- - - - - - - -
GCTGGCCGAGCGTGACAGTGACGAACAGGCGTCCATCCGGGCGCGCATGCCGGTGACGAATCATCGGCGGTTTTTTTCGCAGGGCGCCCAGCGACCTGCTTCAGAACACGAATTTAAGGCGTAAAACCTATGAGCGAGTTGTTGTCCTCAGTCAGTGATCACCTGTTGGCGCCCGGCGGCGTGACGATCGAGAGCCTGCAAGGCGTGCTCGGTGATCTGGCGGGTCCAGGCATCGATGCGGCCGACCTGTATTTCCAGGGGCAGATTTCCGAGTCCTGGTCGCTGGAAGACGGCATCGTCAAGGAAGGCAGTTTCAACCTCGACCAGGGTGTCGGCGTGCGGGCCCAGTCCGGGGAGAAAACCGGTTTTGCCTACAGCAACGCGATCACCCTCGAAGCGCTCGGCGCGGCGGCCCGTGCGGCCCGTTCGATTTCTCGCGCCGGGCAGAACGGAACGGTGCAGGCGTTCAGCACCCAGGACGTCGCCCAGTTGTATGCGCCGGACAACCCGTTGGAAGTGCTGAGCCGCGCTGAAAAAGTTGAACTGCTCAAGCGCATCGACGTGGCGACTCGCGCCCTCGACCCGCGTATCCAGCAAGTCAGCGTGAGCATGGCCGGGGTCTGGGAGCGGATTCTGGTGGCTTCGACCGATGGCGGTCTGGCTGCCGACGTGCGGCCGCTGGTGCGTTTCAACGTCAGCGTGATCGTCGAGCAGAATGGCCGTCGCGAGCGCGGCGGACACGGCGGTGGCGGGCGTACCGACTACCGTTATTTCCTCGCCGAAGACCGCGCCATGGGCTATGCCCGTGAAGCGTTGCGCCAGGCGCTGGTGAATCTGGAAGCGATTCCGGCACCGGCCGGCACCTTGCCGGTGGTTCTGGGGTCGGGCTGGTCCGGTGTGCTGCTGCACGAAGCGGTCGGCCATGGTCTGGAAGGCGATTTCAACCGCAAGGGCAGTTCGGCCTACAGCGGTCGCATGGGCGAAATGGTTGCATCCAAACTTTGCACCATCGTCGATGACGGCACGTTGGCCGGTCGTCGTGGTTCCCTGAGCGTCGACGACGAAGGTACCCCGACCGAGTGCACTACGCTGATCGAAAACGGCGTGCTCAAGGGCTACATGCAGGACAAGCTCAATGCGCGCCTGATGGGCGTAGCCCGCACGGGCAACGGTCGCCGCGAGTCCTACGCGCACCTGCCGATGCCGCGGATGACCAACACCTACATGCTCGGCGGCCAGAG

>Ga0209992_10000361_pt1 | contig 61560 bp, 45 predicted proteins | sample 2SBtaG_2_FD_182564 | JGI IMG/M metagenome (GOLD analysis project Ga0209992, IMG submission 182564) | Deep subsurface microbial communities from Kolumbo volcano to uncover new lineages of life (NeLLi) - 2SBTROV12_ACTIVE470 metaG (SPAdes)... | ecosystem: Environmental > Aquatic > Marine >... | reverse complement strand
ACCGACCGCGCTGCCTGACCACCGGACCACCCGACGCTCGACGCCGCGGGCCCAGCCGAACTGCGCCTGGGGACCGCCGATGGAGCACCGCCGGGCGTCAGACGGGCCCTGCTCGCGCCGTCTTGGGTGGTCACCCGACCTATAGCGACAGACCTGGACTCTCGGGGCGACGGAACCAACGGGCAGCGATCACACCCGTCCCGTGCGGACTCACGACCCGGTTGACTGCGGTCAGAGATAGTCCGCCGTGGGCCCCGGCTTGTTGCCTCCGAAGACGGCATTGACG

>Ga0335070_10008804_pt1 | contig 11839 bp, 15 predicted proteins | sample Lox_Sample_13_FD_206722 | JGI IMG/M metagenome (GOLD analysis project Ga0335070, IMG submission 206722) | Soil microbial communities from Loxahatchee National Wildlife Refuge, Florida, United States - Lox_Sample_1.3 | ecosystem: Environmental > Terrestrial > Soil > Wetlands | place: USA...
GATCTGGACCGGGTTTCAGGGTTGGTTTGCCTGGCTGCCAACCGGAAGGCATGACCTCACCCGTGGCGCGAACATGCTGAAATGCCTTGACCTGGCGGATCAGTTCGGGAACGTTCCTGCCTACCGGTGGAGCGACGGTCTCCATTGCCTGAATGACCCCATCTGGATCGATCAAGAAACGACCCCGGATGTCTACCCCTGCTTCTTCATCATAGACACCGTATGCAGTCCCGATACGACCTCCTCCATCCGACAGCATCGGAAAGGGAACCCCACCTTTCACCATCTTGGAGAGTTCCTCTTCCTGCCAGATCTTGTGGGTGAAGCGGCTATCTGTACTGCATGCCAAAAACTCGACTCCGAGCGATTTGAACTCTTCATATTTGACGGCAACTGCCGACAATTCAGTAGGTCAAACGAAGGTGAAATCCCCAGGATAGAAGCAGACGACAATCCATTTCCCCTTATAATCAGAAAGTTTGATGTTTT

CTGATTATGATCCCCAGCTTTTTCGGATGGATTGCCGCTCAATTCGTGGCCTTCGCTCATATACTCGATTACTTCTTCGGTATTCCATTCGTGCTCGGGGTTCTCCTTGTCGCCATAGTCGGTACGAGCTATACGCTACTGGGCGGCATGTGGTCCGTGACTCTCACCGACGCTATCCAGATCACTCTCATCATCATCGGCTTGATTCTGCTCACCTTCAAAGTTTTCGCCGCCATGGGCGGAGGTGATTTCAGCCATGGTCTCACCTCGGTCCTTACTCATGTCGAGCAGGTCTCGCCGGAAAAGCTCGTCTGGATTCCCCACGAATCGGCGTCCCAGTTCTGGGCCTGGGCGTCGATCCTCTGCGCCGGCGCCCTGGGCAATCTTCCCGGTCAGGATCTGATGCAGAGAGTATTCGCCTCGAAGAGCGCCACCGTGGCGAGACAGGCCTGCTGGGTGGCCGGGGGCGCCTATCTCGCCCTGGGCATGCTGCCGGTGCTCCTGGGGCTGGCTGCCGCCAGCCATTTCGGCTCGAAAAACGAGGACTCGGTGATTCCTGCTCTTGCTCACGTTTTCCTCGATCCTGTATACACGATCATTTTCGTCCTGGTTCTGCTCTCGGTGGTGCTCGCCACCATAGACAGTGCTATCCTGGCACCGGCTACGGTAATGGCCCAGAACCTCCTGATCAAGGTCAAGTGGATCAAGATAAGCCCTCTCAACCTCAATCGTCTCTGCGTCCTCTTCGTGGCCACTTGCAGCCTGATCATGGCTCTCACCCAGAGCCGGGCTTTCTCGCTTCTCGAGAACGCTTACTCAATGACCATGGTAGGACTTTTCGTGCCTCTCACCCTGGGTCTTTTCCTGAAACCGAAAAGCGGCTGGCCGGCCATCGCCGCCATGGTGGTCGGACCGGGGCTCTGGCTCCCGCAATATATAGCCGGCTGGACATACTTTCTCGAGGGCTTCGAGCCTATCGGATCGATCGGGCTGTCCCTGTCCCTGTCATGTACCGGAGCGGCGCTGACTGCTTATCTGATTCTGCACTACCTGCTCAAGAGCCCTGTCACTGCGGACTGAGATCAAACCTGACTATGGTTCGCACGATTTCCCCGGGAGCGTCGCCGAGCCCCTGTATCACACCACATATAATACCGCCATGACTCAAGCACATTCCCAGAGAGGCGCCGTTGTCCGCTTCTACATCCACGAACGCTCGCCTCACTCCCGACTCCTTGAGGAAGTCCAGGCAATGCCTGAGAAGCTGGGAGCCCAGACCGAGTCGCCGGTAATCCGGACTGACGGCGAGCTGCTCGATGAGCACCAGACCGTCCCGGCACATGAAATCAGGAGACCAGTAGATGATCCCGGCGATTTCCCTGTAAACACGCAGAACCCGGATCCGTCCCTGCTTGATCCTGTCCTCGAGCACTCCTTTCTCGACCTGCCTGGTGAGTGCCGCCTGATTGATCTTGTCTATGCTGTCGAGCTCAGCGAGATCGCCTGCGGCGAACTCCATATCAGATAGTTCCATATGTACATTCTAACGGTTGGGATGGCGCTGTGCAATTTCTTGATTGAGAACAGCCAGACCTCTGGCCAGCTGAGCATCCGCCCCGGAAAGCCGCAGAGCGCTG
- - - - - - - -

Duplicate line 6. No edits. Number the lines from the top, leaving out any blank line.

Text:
CTGATTATGATCCCCAGCTTTTTCGGATGGATTGCCGCTCAATTCGTGGCCTTCGCTCATATACTCGATTACTTCTTCGGTATTCCATTCGTGCTCGGGGTTCTCCTTGTCGCCATAGTCGGTACGAGCTATACGCTACTGGGCGGCATGTGGTCCGTGACTCTCACCGACGCTATCCAGATCACTCTCATCATCATCGGCTTGATTCTGCTCACCTTCAAAGTTTTCGCCGCCATGGGCGGAGGTGATTTCAGCCATGGTCTCACCTCGGTCCTTACTCATGTCGAGCAGGTCTCGCCGGAAAAGCTCGTCTGGATTCCCCACGAATCGGCGTCCCAGTTCTGGGCCTGGGCGTCGATCCTCTGCGCCGGCGCCCTGGGCAATCTTCCCGGTCAGGATCTGATGCAGAGAGTATTCGCCTCGAAGAGCGCCACCGTGGCGAGACAGGCCTGCTGGGTGGCCGGGGGCGCCTATCTCGCCCTGGGCATGCTGCCGGTGCTCCTGGGGCTGGCTGCCGCCAGCCATTTCGGCTCGAAAAACGAGGACTCGGTGATTCCTGCTCTTGCTCACGTTTTCCTCGATCCTGTATACACGATCATTTTCGTCCTGGTTCTGCTCTCGGTGGTGCTCGCCACCATAGACAGTGCTATCCTGGCACCGGCTACGGTAATGGCCCAGAACCTCCTGATCAAGGTCAAGTGGATCAAGATAAGCCCTCTCAACCTCAATCGTCTCTGCGTCCTCTTCGTGGCCACTTGCAGCCTGATCATGGCTCTCACCCAGAGCCGGGCTTTCTCGCTTCTCGAGAACGCTTACTCAATGACCATGGTAGGACTTTTCGTGCCTCTCACCCTGGGTCTTTTCCTGAAACCGAAAAGCGGCTGGCCGGCCATCGCCGCCATGGTGGTCGGACCGGGGCTCTGGCTCCCGCAATATATAGCCGGCTGGACATACTTTCTCGAGGGCTTCGAGCCTATCGGATCGATCGGGCTGTCCCTGTCCCTGTCATGTACCGGAGCGGCGCTGACTGCTTATCTGATTCTGCACTACCTGCTCAAGAGCCCTGTCACTGCGGACTGAGATCAAACCTGACTATGGTTCGCACGATTTCCCCGGGAGCGTCGCCGAGCCCCTGTATCACACCACATATAATACCGCCATGACTCAAGCACATTCCCAGAGAGGCGCCGTTGTCCGCTTCTACATCCACGAACGCTCGCCTCACTCCCGACTCCTTGAGGAAGTCCAGGCAATGCCTGAGAAGCTGGGAGCCCAGACCGAGTCGCCGGTAATCCGGACTGACGGCGAGCTGCTCGATGAGCACCAGACCGTCCCGGCACATGAAATCAGGAGACCAGTAGATGATCCCGGCGATTTCCCTGTAAACACGCAGAACCCGGATCCGTCCCTGCTTGATCCTGTCCTCGAGCACTCCTTTCTCGACCTGCCTGGTGAGTGCCGCCTGATTGATCTTGTCTATGCTGTCGAGCTCAGCGAGATCGCCTGCGGCGAACTCCATATCAGATAGTTCCATATGTACATTCTAACGGTTGGGATGGCGCTGTGCAATTTCTTGATTGAGAACAGCCAGACCTCTGGCCAGCTGAGCATCCGCCCCGGAAAGCCGCAGAGCGCTG